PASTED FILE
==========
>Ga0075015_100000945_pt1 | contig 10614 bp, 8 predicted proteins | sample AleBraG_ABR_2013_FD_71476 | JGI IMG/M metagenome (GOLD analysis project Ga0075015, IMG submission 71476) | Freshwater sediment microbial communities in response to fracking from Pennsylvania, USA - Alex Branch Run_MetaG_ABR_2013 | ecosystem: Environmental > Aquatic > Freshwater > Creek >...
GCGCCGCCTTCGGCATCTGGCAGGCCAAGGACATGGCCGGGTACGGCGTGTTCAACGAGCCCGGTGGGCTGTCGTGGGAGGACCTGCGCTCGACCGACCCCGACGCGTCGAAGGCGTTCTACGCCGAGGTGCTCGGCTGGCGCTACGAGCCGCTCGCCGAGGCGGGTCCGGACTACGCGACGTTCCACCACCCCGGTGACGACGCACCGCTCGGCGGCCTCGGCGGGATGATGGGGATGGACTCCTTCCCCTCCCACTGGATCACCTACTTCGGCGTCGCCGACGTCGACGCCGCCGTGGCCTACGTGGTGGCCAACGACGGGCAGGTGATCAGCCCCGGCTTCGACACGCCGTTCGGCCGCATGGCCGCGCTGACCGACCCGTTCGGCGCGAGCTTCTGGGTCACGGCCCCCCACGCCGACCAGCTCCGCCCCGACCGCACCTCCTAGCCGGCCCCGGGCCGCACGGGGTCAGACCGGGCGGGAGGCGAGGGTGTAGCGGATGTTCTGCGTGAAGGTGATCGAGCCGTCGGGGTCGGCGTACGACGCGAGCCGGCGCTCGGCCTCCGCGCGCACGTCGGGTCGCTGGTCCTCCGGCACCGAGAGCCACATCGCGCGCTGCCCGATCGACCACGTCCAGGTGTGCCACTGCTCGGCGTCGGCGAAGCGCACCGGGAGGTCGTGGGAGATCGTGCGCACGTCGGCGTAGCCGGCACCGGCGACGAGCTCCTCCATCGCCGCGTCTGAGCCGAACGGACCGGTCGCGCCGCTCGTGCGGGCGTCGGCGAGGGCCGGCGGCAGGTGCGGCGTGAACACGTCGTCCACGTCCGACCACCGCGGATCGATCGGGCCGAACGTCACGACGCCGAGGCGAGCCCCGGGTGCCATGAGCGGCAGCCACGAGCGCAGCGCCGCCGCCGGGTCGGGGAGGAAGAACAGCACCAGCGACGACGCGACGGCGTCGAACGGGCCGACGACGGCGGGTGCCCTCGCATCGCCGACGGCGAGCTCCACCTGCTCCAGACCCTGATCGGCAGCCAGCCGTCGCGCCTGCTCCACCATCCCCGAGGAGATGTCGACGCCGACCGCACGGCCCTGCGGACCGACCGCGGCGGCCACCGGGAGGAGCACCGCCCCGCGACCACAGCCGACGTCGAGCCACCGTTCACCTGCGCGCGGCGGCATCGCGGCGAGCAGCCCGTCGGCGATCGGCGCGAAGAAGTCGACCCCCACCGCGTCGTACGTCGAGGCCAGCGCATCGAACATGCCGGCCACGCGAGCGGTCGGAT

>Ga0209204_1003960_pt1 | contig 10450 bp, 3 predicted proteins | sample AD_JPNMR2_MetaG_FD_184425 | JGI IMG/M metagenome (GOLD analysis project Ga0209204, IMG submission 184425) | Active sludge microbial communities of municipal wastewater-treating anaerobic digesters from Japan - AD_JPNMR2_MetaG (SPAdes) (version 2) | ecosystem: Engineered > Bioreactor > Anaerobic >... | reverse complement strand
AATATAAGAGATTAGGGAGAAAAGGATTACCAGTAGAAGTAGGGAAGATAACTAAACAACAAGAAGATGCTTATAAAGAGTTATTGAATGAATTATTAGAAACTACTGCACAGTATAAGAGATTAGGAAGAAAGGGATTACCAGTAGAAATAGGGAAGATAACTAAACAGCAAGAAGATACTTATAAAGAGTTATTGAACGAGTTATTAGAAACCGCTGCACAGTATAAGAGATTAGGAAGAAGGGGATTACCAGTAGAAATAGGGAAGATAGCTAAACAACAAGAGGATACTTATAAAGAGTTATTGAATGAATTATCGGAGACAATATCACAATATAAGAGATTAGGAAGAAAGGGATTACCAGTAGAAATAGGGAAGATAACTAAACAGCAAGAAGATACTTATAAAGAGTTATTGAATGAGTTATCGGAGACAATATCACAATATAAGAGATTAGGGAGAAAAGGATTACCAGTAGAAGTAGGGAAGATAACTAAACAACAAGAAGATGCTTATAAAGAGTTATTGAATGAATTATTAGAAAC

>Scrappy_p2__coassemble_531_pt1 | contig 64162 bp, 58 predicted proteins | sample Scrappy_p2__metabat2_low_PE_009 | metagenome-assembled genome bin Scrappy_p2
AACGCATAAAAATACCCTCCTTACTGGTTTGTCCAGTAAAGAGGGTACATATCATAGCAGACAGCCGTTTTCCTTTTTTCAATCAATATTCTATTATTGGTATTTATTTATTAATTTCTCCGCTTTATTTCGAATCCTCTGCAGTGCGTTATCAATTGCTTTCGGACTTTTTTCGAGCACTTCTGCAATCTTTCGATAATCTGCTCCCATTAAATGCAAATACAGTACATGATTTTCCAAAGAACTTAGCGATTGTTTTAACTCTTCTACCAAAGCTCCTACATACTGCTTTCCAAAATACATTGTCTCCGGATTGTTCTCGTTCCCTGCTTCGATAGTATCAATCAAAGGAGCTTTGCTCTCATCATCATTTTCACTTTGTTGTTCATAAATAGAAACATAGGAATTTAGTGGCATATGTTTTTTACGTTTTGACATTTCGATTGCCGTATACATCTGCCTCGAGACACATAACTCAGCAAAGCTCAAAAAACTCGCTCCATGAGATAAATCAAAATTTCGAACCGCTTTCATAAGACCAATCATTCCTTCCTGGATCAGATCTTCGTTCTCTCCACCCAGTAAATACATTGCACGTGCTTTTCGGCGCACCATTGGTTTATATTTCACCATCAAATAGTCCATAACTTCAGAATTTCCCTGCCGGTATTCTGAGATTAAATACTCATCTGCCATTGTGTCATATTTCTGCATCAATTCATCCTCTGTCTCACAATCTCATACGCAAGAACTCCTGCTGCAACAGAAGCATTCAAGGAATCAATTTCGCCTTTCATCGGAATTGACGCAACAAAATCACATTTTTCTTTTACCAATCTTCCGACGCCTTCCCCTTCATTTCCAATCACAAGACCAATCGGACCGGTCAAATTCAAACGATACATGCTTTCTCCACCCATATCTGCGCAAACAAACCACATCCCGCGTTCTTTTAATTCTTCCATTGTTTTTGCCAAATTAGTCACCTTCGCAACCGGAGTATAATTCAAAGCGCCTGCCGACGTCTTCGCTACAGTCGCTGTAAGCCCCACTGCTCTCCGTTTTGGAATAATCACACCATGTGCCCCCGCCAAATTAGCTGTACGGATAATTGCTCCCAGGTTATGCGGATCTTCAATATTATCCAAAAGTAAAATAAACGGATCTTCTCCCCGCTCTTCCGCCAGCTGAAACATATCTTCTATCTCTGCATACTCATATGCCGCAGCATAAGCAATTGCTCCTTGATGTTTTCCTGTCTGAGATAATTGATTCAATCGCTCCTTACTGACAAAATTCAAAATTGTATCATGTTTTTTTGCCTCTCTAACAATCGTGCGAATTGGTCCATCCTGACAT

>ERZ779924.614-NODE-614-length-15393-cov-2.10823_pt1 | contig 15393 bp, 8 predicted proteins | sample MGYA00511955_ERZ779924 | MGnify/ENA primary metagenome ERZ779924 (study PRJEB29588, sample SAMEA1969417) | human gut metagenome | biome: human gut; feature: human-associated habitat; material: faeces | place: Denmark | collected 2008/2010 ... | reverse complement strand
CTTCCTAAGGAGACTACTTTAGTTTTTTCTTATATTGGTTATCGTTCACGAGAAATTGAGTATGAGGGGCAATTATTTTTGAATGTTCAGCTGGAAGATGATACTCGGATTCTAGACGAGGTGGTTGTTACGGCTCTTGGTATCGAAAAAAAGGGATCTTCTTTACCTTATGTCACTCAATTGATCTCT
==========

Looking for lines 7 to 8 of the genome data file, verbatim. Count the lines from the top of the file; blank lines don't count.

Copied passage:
>ERZ779924.614-NODE-614-length-15393-cov-2.10823_pt1 | contig 15393 bp, 8 predicted proteins | sample MGYA00511955_ERZ779924 | MGnify/ENA primary metagenome ERZ779924 (study PRJEB29588, sample SAMEA1969417) | human gut metagenome | biome: human gut; feature: human-associated habitat; material: faeces | place: Denmark | collected 2008/2010 ... | reverse complement strand
CTTCCTAAGGAGACTACTTTAGTTTTTTCTTATATTGGTTATCGTTCACGAGAAATTGAGTATGAGGGGCAATTATTTTTGAATGTTCAGCTGGAAGATGATACTCGGATTCTAGACGAGGTGGTTGTTACGGCTCTTGGTATCGAAAAAAAGGGATCTTCTTTACCTTATGTCACTCAATTGATCTCT